The Future: What Could Have Been, and What Might Yet Be
CBG: You mentioned briefly that you had plans for the future of Demigod (Citadel changes, additional Demigods etc) – but what other sorts of things did you guys have planned? Was there anything imminent that had to be shut down after launch?
Bingham: I wouldn’t say any of our future Demigod plans were “imminent”, although we would have loved to continue to develop new content, and introduce new game modes as the fanbase continued to mature, which all would have been a reality with sufficient ongoing revenue.
CBG: You mentioned at the start that of this conversation that you guys are encouraged to preserve your GPG legacy but, with regards to Demigod, what happens now? Are there any plans to return to the IP, or perhaps take a second shot at a game in a similar mould using the lessons from first time around? And perhaps, more importantly, where is the IP?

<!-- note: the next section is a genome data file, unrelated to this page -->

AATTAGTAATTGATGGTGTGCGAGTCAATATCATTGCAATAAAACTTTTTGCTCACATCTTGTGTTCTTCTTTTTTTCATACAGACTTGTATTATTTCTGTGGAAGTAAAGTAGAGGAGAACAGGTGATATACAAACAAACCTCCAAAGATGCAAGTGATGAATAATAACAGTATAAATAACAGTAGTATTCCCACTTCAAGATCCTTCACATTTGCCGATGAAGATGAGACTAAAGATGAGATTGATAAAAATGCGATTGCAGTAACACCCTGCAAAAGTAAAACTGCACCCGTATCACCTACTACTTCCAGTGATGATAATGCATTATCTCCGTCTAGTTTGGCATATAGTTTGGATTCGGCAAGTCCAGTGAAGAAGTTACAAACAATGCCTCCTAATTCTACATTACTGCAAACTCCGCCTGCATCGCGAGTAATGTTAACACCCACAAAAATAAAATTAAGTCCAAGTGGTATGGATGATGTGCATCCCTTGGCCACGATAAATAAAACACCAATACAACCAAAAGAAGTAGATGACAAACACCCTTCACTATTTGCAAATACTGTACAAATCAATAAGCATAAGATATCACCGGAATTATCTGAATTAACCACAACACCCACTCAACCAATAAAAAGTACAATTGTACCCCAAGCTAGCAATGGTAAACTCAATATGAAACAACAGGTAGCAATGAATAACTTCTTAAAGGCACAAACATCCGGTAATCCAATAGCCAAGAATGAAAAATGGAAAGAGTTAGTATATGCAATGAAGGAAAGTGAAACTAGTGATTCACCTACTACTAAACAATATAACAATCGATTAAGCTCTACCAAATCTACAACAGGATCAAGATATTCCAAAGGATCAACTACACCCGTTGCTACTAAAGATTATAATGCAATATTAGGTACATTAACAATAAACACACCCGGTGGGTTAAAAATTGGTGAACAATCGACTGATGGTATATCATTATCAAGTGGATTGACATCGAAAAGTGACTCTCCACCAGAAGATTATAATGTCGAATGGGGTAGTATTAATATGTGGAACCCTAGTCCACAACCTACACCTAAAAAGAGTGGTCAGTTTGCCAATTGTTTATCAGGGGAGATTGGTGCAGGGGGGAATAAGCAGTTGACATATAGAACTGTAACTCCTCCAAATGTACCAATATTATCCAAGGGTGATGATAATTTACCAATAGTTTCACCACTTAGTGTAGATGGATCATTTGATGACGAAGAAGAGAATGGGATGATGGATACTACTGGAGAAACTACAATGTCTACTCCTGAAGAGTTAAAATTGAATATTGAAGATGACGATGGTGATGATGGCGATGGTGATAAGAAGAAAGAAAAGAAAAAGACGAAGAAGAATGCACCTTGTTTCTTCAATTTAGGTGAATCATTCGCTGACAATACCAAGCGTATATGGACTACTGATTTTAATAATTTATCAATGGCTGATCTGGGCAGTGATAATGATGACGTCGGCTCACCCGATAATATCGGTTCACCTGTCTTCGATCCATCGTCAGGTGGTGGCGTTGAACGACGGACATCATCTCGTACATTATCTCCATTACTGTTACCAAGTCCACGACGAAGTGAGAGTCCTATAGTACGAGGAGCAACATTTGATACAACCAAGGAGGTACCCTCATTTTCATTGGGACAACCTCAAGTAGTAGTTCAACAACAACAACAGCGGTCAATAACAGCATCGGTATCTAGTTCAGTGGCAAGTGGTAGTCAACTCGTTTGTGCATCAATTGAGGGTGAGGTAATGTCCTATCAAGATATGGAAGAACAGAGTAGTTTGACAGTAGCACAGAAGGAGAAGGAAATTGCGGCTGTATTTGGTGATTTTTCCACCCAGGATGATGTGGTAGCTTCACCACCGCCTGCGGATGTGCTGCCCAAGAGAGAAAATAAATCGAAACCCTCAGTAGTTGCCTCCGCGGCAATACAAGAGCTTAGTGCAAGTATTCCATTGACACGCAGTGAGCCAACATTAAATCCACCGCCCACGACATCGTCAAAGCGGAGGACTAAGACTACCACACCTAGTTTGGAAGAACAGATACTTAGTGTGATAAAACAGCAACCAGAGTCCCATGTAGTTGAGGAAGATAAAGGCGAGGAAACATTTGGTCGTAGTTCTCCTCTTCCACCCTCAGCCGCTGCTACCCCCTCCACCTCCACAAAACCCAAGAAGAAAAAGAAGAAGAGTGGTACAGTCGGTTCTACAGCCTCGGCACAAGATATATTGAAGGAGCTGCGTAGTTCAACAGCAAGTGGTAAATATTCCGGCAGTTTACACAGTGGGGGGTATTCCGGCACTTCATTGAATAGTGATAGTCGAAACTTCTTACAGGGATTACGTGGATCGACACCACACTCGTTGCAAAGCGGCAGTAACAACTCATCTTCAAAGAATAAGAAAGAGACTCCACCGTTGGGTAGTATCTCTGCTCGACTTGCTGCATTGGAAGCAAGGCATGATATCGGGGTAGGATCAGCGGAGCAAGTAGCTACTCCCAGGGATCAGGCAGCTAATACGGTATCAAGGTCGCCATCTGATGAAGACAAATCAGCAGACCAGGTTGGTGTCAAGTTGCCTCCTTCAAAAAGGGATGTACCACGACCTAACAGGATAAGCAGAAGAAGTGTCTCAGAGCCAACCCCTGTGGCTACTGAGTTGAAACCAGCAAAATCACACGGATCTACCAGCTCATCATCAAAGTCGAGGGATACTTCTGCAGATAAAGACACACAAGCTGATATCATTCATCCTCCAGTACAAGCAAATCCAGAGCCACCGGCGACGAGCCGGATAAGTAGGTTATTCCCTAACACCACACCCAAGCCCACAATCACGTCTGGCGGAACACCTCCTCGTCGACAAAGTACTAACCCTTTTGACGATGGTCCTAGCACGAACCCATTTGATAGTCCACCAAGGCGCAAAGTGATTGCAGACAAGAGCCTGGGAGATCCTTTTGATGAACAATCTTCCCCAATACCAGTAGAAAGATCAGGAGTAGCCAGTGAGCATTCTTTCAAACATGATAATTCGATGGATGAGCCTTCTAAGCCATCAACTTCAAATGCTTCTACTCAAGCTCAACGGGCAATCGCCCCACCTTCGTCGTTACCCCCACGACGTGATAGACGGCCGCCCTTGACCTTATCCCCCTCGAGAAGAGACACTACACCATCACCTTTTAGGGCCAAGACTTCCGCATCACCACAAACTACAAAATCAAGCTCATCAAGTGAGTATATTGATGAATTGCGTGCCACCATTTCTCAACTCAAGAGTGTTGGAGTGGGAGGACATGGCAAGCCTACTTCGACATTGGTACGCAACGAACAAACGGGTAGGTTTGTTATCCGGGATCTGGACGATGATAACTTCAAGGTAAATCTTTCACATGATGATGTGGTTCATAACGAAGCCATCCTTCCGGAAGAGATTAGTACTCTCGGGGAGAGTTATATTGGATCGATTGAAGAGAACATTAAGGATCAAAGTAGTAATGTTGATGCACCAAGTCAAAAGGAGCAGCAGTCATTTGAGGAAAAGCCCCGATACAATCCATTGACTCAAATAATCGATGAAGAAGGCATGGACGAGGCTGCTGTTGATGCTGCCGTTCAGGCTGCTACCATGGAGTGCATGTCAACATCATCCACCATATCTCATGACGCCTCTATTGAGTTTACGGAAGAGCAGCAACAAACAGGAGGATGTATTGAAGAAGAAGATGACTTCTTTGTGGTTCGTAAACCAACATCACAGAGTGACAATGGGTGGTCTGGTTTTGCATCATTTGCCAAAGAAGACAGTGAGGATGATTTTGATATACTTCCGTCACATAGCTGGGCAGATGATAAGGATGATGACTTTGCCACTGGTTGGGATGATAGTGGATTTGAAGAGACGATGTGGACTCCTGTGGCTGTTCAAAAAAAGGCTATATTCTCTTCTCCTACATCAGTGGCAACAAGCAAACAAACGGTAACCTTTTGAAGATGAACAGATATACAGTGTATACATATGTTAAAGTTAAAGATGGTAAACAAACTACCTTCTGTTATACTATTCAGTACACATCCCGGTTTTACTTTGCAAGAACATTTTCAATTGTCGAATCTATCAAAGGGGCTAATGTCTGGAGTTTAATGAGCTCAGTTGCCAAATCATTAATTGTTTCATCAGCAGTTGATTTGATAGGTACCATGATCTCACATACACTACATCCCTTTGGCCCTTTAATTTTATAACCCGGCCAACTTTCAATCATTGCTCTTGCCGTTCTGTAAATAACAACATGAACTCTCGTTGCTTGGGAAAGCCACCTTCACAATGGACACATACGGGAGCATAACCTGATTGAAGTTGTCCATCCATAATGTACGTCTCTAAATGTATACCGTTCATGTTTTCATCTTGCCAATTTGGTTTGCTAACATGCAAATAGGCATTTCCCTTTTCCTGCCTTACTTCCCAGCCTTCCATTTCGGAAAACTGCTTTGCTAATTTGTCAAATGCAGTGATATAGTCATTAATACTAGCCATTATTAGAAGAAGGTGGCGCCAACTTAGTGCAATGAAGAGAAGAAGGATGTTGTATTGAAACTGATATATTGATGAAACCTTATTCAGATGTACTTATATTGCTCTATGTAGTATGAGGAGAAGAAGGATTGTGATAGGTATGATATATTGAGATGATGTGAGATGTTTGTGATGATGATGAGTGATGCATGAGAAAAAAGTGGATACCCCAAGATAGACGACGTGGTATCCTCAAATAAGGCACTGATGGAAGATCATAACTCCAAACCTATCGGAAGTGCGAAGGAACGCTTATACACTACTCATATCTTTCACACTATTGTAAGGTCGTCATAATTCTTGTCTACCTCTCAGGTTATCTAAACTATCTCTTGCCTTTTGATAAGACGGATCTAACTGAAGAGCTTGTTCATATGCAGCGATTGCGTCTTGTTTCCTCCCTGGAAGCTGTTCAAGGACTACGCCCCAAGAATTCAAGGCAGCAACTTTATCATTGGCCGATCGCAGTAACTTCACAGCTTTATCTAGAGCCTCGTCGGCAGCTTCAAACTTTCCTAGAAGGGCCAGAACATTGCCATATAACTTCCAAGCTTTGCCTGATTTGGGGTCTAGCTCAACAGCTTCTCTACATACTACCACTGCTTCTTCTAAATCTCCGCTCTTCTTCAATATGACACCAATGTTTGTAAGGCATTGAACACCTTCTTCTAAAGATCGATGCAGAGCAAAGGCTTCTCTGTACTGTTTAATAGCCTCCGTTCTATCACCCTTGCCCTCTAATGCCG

Bingham: That’s a good question, and it’s really not one I can answer at this point. Anything is possible!
CBG: Do you have any final comments about Demigod from a personal perspective? I can tell from talking to you that you remain extremely proud of the project.
Bingham: You are right to observe that I remain immensely proud of what we did with Demigod on a very tight budget. With the cyclical nature of game development, I am sure that even if it isn’t us, someone in the future will eventually reach for that brass ring of extremely high production value in a cohesive world that will make things like e-sports for MOBAs fun and entertaining for a wider audience than simply players of the game. I have seen a number of emails and posts mentioning the unique appeal of Demigod for non-gamer observers. I cannot help but predict that high production values will eventually bridge the gap to bring virtual battlefields into the family viewing rooms of tomorrow.
CBG: Who’s your favourite Demigod?
Bingham: Regulus, no doubt.
A huge thank you to Bert for taking the time out to speak to me across a couple of weeks!